DCNR Awards Trail Grant to Millersburg Borough
Millersburg, PA – December 18, 2012 – Millersburg Borough has received a pair of grants to construct the next segment of the Lykens Valley Rail Trail.
The borough was awarded $107,800 from the Community Conservation Partnership Program, administered by Pennsylvania’s Department of Conservation and Natural Resources (DCNR).
The borough also received a Dauphin County Local Share Municipal Grant in the amount of $100,000. Also known as a Gaming Grant, these funds are generated by revenue from the state-licensed casinos. These grants are available to municipalities and nonprofit organizations in Dauphin County due the presence of Hollywood Casino in East Hanover Township.
“We are excited to continue to develop the Lykens Valley Rail Trail in the Millersburg area,” stated Chris Dietz, President of Millersburg Borough Council. “As more segments come online, the trail will draw more and more visitors to the Lykens Valley.”
These funds will be used to improve the hiking and biking trail along the old rail bed in Upper Paxton Township adjacent to Berry’s Mountain. Plans call for upgrades to drainage infrastructure and the rail surface between Goodling Road and Woodside Station Road. The borough will work closely with the Ned Smith Center for Nature and Art as this trail is a pivotal part of the Center’s extensive trail network.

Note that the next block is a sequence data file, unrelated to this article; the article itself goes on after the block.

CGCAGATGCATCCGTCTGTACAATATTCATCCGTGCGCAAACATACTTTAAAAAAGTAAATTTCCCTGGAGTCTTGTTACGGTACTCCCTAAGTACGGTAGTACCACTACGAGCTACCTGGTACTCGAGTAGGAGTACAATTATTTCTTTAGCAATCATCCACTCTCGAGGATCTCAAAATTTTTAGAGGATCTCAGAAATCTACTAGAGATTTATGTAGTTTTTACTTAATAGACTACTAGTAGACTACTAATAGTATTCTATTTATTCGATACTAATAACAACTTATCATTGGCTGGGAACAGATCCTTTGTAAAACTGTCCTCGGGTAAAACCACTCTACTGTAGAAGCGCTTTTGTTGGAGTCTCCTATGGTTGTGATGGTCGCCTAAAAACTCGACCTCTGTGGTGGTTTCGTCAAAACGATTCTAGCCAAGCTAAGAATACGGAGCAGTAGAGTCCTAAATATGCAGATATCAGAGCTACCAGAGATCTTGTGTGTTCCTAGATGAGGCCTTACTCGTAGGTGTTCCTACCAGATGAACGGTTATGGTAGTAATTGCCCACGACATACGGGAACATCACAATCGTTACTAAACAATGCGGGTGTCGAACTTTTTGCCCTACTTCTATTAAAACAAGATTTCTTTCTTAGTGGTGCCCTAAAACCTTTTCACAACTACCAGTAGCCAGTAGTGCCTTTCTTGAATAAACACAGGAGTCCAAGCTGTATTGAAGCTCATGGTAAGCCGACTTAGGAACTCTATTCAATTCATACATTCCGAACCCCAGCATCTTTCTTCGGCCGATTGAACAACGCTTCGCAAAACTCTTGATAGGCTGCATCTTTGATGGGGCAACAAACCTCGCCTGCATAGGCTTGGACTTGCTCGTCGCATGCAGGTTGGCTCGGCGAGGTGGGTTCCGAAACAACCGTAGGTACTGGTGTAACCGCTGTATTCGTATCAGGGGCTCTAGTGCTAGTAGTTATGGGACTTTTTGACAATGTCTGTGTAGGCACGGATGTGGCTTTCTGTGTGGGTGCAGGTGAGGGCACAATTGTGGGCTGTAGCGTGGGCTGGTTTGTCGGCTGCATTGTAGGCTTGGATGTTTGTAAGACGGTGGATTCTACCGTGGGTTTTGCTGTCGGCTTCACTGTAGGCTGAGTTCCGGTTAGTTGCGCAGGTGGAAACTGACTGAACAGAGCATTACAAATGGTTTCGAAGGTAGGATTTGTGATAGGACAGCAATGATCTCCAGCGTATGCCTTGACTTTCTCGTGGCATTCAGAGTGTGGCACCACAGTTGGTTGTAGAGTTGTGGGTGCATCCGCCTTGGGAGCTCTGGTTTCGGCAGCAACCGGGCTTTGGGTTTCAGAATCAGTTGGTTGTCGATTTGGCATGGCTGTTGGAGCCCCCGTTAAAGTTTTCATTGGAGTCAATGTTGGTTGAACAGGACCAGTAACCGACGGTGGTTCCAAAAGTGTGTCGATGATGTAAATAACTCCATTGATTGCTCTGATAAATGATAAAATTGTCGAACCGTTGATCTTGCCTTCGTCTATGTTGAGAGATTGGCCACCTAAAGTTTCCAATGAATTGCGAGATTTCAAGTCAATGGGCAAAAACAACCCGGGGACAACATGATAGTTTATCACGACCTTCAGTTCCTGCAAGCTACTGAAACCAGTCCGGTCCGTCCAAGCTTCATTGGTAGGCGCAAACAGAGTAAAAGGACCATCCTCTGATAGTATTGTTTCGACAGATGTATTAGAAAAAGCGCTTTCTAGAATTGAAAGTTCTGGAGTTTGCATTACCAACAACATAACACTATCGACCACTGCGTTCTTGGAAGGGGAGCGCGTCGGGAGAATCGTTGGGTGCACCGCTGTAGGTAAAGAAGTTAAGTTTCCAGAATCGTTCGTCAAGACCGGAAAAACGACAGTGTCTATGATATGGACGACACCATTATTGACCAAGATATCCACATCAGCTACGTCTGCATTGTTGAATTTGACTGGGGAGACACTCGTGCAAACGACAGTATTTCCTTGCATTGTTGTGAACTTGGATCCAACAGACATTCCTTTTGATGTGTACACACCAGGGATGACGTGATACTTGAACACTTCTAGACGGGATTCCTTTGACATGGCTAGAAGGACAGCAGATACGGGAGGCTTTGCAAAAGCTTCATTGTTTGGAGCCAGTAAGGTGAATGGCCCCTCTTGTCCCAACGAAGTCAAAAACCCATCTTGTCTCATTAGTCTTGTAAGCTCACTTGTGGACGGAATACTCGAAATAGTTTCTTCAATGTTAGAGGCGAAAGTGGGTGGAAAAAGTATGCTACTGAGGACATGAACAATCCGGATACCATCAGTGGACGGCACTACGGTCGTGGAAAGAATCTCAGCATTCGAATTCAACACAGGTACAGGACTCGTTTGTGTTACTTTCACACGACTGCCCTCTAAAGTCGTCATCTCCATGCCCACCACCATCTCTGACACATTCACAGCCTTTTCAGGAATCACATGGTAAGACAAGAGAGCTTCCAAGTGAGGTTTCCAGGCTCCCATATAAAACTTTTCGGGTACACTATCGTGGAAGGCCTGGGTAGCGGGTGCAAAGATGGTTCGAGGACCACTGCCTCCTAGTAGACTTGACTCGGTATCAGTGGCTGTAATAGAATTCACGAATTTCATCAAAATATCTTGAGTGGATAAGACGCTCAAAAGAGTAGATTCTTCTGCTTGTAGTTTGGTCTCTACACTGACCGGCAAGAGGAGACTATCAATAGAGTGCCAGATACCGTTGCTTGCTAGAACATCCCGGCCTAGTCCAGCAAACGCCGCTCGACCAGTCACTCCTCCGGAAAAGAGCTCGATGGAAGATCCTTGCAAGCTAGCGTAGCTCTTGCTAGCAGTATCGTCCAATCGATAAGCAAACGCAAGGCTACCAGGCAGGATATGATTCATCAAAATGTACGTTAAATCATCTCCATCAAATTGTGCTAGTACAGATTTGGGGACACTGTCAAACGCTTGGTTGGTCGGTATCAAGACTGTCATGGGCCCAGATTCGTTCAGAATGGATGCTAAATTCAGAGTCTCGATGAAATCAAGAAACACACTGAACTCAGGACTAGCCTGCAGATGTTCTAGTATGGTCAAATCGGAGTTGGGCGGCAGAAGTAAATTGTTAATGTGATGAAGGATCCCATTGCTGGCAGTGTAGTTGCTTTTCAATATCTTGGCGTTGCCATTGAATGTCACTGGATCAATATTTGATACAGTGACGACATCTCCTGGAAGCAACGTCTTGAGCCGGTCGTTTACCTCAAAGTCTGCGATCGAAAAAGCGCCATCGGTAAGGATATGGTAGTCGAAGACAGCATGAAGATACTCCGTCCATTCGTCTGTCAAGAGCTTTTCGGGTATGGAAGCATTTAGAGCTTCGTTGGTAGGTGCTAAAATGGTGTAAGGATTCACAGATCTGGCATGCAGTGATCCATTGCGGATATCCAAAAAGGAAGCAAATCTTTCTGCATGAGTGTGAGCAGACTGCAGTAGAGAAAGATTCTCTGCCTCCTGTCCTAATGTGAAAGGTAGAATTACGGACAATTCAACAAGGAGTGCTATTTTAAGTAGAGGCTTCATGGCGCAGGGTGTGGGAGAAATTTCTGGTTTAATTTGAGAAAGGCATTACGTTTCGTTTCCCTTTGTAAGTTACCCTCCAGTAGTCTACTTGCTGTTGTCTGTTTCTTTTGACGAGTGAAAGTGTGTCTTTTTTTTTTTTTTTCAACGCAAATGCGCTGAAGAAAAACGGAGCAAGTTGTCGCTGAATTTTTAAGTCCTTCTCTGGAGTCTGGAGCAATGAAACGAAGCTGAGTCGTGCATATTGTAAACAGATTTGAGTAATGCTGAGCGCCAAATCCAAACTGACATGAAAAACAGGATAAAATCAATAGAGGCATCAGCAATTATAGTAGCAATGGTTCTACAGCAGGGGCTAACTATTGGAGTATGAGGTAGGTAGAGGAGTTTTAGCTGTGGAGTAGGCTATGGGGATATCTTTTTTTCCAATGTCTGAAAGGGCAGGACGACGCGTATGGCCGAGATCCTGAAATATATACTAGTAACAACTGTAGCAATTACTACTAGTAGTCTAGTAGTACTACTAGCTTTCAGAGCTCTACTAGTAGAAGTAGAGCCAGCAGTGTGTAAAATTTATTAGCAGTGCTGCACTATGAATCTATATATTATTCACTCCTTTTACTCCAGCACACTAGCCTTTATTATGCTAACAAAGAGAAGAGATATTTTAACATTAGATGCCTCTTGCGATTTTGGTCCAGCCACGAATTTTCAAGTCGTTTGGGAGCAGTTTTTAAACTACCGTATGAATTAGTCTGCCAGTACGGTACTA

Additionally, plans are being developed to connect the new trail segment to the path in Riverfront Park, which was built as a “gateway” to the greater Lykens Valley Rail Trail (LVRT). This effort will effectively extend the western end of the LVRT from the Susquehanna River to Woodside Station Road, bringing trail users through the center of the Millersburg Business District.
Currently, in addition to the portion in Millersburg’s Riverfront Park, there are three completed miles on the eastern end of the LVRT extending from Wiconisco through Lykens. Once fully constructed, the Lykens Valley Rail Trail will extend twenty miles from Millersburg to Williamstown.
“Other similar length rail trails in Pennsylvania add millions of dollars annually to their local economies due to the money spent by trail users. This is our goal for the Lykens Valley,” said Dietz.